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What Are The “Dirty Dozen” Tax Scams & How Can You Avoid Them?

March 24, 2016 8:00 AM

tax scams What Are The Dirty Dozen Tax Scams & How Can You Avoid Them?

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Every year, as tax season rolls around, the IRS releases a lot of valuable information. From new tax codes to changes and scams to watch out for, the IRS website is a plethora of important data for you and your accountant. One of the most often overlooked, yet incredibly valuable, lists is the annual “Dirty Dozen” scams that seem to pop up at tax season. The IRS releases an updated list every year, and all tax payers are encouraged to watch out for the following 12 scams this season.

Identity Theft

With your personal information floating around online and in the mail, identity theft is always a concern, or at least, it should always be a concern. However, when it’s tax season, the rate of identity theft picks up fast. According to the IRS, “Taxpayers need to watch out for identity theft especially around tax time. The IRS continues to aggressively pursue the criminals that file fraudulent returns using someone else’s Social Security number.”

Phone Scams

It’s important to remember that the IRS will never call you to demand a payment. During tax season, the IRS sees an increase in criminals impersonating IRS agents on the telephone, sometimes threatening arrest or even deportation. Be smart and don’t fall for this common scam.

Phishing

As more returns are filed online, phishing becomes a bigger concern. Be on the look out for fake emails, fake websites and anything that seems “fishy.” The IRS will never send you an email about a bill or about your refund out of the blue, so be very cautious about any email you receive, especially during tax season.

Return Preparer Fraud

Most tax return preparers are professionals who do a wonderful job, however, there are a few unscrupulous folks out there just looking to take advantage of you. Check into the background and credentials of anyone preparing a return for you to be sure you don’t get stuck with a fraudulent return.

Offshore Tax Avoidance

According to the IRS, “the recent string of successful enforcement actions against offshore tax cheats and the financial organizations that help them shows that it’s a bad bet to hide money and income offshore. Taxpayers are best served by coming in voluntarily and getting caught up on their tax-filing responsibilities.”

Inflated Refund Claims

You may see lots of advertisements offering huge refunds and promising big dollars, which is almost always a scam. Many criminals will ask you to sign a blank return or promise a return before even looking at your records, or they may charge a fee based on a percentage of your refund.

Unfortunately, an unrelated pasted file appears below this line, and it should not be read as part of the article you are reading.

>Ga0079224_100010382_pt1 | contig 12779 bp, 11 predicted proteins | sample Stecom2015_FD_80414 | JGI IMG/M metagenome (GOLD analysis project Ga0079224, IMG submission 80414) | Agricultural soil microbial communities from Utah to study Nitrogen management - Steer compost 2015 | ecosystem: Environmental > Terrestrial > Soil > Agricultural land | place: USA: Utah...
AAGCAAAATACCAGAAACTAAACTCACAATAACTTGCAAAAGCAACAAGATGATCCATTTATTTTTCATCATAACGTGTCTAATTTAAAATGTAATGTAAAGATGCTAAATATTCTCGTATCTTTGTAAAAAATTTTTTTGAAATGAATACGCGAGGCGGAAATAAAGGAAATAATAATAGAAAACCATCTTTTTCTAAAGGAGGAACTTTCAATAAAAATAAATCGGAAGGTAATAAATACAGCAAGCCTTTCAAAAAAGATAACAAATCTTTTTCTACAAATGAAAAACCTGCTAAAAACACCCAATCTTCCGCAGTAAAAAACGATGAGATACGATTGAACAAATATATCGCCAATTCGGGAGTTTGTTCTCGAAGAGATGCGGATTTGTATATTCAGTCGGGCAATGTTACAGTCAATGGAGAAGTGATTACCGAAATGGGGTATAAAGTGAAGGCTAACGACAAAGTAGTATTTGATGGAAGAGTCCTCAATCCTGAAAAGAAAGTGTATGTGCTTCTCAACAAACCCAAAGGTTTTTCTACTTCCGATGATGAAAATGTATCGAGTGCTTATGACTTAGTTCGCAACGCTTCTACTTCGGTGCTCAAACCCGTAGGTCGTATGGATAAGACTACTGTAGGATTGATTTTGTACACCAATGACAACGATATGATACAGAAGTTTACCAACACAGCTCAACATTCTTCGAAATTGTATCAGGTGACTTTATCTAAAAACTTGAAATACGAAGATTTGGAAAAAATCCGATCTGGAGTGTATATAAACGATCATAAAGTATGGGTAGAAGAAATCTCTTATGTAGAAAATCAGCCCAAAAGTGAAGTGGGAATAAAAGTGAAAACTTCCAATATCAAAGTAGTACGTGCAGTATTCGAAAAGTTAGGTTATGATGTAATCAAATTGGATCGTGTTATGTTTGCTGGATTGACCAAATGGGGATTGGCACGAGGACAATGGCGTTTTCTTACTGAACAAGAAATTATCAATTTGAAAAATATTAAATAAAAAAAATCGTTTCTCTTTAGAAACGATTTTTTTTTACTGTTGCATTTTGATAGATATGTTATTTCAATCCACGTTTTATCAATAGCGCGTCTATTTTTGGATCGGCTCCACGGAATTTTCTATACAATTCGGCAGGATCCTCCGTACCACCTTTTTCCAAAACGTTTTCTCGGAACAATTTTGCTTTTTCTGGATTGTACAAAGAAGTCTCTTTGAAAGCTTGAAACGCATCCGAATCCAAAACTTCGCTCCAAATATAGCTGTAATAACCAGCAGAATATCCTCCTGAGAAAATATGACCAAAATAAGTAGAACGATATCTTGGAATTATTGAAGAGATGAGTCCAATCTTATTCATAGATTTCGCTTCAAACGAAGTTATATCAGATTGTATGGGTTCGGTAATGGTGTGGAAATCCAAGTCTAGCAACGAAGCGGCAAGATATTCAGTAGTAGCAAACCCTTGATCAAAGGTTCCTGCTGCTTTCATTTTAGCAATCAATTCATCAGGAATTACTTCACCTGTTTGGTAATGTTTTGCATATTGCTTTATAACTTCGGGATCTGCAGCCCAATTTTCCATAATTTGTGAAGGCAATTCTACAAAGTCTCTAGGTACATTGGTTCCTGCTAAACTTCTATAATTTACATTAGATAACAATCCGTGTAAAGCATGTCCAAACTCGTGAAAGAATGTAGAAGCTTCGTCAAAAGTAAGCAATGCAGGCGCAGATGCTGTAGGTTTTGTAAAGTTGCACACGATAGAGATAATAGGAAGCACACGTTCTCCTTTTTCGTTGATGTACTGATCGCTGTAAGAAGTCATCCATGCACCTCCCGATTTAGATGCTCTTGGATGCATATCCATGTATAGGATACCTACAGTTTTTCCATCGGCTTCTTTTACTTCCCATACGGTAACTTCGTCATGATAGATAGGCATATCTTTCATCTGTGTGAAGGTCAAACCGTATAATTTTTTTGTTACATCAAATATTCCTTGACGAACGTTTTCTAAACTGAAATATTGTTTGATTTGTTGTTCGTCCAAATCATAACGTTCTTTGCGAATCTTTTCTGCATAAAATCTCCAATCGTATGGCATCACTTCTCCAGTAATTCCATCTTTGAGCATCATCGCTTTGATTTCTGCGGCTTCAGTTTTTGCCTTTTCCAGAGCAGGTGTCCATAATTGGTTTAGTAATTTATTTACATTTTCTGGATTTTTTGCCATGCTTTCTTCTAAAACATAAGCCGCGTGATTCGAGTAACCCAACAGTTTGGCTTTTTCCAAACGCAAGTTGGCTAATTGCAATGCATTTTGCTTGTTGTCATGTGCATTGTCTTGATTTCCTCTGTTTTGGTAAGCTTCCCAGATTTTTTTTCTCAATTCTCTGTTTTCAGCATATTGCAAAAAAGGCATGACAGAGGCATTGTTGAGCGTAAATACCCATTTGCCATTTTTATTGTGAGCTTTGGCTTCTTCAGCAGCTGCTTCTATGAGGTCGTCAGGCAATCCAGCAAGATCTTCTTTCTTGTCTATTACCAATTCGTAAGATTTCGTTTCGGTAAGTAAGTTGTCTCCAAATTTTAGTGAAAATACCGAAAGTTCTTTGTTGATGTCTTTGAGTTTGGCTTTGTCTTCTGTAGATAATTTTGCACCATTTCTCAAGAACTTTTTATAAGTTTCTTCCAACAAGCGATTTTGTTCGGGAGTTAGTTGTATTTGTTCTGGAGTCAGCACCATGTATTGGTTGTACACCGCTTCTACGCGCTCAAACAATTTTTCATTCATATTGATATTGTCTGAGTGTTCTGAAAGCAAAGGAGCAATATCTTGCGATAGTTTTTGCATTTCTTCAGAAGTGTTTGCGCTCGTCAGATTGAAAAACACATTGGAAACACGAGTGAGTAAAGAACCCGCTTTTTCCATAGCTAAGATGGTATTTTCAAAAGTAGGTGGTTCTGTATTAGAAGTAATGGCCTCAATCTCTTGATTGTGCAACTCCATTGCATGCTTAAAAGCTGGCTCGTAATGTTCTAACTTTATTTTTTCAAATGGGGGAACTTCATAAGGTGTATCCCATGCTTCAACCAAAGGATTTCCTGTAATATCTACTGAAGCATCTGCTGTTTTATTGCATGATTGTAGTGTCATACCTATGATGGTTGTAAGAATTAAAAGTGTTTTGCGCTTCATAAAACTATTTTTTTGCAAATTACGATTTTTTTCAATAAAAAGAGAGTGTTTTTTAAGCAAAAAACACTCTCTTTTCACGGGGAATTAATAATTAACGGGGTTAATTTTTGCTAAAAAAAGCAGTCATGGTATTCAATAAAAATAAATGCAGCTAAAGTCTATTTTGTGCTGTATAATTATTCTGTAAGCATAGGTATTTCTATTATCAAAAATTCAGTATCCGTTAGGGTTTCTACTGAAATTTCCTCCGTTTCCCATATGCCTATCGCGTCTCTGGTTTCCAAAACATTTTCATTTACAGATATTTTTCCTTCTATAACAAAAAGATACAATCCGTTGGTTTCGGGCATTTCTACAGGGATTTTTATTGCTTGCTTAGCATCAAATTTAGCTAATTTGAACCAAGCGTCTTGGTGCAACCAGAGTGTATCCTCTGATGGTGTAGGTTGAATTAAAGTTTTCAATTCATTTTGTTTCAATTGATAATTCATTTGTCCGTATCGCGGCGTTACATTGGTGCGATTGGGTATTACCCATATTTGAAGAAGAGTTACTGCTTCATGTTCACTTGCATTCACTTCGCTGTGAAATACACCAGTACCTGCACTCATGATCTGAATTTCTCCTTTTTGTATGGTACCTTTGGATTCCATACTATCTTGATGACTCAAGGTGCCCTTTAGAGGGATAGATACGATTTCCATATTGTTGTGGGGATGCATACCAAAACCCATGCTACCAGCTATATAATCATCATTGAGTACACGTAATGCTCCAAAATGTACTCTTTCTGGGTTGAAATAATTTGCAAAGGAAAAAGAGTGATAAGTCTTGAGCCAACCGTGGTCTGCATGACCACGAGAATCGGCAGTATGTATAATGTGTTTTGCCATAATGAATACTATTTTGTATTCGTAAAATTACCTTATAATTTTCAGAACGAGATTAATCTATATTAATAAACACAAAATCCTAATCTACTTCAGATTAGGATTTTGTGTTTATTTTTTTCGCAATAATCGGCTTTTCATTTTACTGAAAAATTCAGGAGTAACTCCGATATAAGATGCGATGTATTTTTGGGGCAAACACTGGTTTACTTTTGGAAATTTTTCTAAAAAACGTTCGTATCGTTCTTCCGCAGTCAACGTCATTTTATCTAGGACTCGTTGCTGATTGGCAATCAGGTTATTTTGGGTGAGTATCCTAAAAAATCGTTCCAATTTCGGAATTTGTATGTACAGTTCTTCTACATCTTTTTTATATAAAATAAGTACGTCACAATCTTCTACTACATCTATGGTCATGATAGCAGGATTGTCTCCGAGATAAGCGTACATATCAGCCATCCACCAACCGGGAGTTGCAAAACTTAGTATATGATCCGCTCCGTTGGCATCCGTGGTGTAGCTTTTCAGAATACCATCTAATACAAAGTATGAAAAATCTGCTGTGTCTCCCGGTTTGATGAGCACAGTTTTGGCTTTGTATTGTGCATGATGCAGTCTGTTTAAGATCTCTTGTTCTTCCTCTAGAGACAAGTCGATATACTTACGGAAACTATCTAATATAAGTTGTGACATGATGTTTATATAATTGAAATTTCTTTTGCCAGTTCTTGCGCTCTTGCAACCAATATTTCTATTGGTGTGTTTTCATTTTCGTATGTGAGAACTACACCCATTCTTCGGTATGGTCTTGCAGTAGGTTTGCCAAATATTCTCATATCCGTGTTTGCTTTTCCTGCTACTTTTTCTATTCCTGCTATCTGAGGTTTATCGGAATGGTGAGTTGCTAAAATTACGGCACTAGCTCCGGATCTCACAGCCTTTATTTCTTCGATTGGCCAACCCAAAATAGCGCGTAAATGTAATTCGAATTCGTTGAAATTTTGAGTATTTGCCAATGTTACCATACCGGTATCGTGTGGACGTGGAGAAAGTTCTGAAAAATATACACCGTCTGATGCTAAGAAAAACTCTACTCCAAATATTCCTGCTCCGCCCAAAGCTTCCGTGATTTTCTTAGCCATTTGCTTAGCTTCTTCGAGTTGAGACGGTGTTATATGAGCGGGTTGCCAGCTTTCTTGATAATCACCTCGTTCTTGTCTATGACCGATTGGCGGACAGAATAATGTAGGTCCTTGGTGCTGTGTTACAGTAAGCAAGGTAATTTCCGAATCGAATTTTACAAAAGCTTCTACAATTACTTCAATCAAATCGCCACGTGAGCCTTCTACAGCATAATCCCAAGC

Fake Charities

Another warning to be on the lookout for is the fake charity scam. These are groups that pretend to be a charity to get donations from unsuspecting people. Be especially cautious around charities that have very similar sounding names to well-known organizations.

False Padding On Deductions And Returns

Keep in mind that you need to be honest with your return, too. Avoid the temptation to over-inflate your deductions or charitable contributions, and definitely think twice before claiming credits that you don’t qualify for like the Earned Income Tax Credit or the Child Tax Credit.

Excessive Business Credit Claims

Just like with personal taxes, it’s tempting to exaggerate business expenses as well. Don’t fall into that trap. Be careful to properly claim credits like the fuel tax credit, which is often claimed but is rarely correctly claimed because it’s specifically for off-highway business use.

Falsifying Income for Credits

Some people may be tempted to fake income just to qualify for more tax credits, however, this is always a bad way to go. Usually, it’s a scam artist who talks a tax-payer into something like this, so just remember to be honest and report everything accurately and you’ll do just fine.

Abusive Tax Shelters

Be very cautious about any tax products you’re offered. As the IRS explains, “The IRS is committed to stopping complex tax avoidance schemes and the people who create and sell them. The vast majority of taxpayers pay their fair share, and everyone should be on the lookout for people peddling tax shelters that sound too good to be true.”

Frivolous Tax Arguments

In simple terms, everyone needs to pay taxes. Don’t fall for the temptation to use crazy arguments to avoid paying your taxes. The IRS explains it perfectly: “While taxpayers have the right to contest their tax liabilities in court, no one has the right to disobey the law or disregard their responsibility to pay taxes. The penalty for filing a frivolous tax return is $5,000.”

For more Tax Day tips, click here.

Deborah Flomberg is a theater professional, freelance writer and Denver native. Her work can be found at Examiner.com.

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